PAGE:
Katherine Swynford: The Story of John of Gaunt and His Scandalous Duchess/Mistress of the Monarchy: The Life of Katherine Swynford, Duchess of Lancaster (2007)


"It takes a biographer of immense learning, keen insight and sharp, decuctive powers to construct, from the few extant facts, not just a life of Katherine Swynford, but an entire romantic narrative not just inspired by Anya Seton's novel, Katherine, but far surpassing it in terms of sympathy and historical credibility. Weir's sound scholarship and storyteller's gift for rich, telling detail constantly engages and enthrals the reader." (The Times)

"Fast-paced, lively and boldly coloured, Weir's book gives us a vivid portrait." (The Sunday Times)

"Weir brings alive the brilliant beauty whose descendants would sit on the British throne." (Deirdre Donahue, U.S.A. Today)

"Weir is cautious and careful about her facts... Nevertheless, the story is an exciting one. Weir is an objective and enthusiastic storyteller, and brings not just Swynford, but all connected with her, to life." (Sunday Business Post)

"Weir combines high drama with high passion... A most remarkable woman in an equally remarkable book." (Scotland on Sunday)

"An above-excellent book that will have you reading and re-reading it." (The Bookfiend's Kingdom)

"Alison Weir steers a judicious line between fact and fiction. What is remarkable about Weir's entertaining tale is the fact it is spun from very little by way of contemporaneous records. Meticulous period research enables the author to weave a rich tale... Weir gives the lie to the idea that scholarship is dull." (The Sunday Express)

"For readers who like clear-cut, analytical research-based biography, Alison Weir is a fabulous historian who does her biography subject justice." (Curled up with a Good Book)

"Alison Weir has written a magnificent book that illustrates what historical research can achieve when done by the right person. There is a hard-nosed detective under the graceful stylist, and a bloodhound who leaves no scent unturned. Best of all, she has given us Katherine again, less girlish than Anya Seton's, but still able to reach down the centuries and make us fall in love with her once more." (LexisNexis)

"Weir is the gold standard for British royal biographies and her books are both well researched and outstandingly readable. [She] has produced another of her outstanding royal biographies. Read it and learn about history, without the boredom you'll find in so many history books." (Huntington News Network)

"With a practiced hand, royal biographer Weir carefully reconstructs a passionate historical love story." (Booklist)

"Weir’s well-researched, engrossing and perceptive biography gives a gutsy beauty her due while vividly describing the age of chivalry and its many players, including Katherine’s renowned brother-in-law, Geoffrey Chaucer." (Publishers Weekly)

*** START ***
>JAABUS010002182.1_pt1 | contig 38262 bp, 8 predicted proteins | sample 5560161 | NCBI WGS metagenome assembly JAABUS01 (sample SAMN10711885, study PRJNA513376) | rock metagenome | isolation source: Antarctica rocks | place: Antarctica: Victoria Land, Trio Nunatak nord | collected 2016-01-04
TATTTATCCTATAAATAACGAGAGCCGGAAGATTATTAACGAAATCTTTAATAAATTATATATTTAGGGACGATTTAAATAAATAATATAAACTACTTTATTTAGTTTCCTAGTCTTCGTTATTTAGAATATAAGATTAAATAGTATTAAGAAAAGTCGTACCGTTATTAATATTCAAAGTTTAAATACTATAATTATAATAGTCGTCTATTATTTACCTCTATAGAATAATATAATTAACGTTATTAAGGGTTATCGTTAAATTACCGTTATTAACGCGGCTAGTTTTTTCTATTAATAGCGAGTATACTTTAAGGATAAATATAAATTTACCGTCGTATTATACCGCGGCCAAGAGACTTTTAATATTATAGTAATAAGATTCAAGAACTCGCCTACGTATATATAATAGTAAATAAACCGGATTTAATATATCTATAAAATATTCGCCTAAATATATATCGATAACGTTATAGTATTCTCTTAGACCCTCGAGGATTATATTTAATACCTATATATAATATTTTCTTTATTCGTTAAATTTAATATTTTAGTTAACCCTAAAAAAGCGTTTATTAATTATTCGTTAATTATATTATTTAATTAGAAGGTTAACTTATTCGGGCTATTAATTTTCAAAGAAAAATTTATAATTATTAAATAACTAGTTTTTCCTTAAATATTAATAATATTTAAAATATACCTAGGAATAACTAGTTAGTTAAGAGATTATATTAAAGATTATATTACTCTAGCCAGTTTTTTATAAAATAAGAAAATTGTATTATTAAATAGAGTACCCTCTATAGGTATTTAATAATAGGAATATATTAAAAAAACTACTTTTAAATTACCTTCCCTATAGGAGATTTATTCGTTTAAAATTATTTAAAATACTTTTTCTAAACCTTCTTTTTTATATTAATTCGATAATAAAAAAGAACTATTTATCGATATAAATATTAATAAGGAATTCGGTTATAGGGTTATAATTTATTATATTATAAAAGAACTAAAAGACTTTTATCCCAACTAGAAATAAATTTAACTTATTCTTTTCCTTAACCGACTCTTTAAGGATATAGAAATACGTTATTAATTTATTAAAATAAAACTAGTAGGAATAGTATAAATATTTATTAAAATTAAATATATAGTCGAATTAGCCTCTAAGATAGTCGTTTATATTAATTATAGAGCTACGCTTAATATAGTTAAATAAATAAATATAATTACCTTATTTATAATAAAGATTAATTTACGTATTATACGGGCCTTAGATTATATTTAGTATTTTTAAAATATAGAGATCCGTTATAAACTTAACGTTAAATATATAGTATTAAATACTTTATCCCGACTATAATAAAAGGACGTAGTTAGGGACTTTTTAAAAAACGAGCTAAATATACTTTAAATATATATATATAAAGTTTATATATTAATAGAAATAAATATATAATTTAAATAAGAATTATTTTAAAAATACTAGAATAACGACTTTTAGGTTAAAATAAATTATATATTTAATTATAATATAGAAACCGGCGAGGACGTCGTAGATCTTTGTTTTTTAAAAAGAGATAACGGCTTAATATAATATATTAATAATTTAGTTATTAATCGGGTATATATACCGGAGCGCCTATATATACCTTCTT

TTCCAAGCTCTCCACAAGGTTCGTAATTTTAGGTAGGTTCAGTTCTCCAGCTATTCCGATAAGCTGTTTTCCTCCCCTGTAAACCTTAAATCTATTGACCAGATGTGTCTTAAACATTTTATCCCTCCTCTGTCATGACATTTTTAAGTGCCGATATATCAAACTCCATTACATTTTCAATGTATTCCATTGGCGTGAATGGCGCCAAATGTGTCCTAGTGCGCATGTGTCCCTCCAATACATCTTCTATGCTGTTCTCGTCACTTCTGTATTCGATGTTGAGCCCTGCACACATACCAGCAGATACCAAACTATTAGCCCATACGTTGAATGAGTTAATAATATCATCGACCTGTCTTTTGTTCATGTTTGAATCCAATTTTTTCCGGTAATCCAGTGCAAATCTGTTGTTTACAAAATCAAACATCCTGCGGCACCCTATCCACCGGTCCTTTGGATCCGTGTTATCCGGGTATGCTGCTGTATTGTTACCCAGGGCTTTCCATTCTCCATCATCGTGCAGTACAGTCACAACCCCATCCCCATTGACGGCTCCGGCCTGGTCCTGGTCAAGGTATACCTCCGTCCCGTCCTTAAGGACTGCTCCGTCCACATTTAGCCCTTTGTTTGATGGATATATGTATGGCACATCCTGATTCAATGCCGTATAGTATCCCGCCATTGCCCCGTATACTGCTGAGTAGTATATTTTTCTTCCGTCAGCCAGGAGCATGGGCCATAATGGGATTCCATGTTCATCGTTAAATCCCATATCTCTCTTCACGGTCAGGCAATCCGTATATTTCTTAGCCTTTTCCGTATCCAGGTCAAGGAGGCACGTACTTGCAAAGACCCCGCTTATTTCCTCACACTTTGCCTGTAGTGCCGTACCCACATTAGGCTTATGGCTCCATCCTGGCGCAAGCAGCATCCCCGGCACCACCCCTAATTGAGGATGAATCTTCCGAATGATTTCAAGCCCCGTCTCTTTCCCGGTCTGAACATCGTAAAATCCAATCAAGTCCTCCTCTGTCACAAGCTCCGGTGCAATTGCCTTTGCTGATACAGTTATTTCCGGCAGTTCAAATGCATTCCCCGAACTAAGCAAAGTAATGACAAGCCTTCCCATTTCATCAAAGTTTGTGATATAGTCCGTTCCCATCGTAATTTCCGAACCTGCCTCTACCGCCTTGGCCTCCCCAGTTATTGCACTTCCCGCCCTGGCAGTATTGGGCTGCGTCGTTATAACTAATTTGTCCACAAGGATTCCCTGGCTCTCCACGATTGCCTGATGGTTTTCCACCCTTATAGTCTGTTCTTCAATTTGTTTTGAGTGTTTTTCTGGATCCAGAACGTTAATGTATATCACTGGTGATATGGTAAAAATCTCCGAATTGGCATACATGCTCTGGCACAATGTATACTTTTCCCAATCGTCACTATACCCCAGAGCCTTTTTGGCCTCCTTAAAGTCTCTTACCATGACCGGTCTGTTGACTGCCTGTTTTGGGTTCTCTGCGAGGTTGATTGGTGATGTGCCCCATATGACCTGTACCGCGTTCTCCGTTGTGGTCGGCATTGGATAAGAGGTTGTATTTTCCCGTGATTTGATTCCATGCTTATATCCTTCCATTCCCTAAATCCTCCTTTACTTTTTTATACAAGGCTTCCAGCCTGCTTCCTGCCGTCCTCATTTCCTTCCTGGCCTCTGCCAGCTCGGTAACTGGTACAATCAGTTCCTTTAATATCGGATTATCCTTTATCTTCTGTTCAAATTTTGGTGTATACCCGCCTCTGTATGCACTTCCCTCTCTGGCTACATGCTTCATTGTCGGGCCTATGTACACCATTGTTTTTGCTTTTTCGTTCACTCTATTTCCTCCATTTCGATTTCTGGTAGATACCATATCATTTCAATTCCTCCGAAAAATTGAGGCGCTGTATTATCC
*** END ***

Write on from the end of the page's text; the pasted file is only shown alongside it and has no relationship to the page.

"Bowled over by this tale of true love, Weir recaptures its glow in a fluid, artfully assembled narrative. Quite beguiling." (Kirkus Reviews)

"Meticulously researched... Weir does her usual excellent job of pulling together the information available... Weir's storytelling shines... For anyone interested in a real picture of this fascinating woman, this biography is not to be beaten." (Lea Valley Star

"It is a very good read, very well written, well researched and gives an insight into the England of that time." (Liz Taylor, ibrarian, who chose Katherine Swynford as Lincolnshire Libraries' Book of the Month in April 2009) 

"Weir takes the little information there is about the Duchess of Lancaster to reconstruct a medieval life in full... Weir creates an incredibly detailed account [and] never fails to convince. The gorgeous selection of illustrations add substance and pleasure to the enjoyment of this recreated life of a mysterious, inspiring woman."  The Times Picayune, New Orleans)

Random House UK Newsletter, 2007, sent out to readers to coincide with publication.

I am delighted once more to be publishing an Alison Weir Newsletter in conjunction with my latest book, Katherine Swynford: The Story of John of Gaunt and His Scandalous Duchess. This book is very special to me, because in writing it I have fulfilled a long-standing ambition to tell Katherine's story, an ambition I have cherished for more decades than I care to remember. Its publication is no less than a dream come true.
   Like many people, I first became fascinated by Katherine Swynford when I read Katherine, Anya Seton's famous novel about her, which was first published in 1954 and has not been out of print since, although the full, unabridged edition has only ever been available in America. As a fifteen-year-old, I was utterly captivated by that novel, and all these years later, it still inspires and moves me. It inspired me back then, too - I still have the rather amateur novels it prompted me to write - and it launched me on a quest to find out more about Katherine Swynford.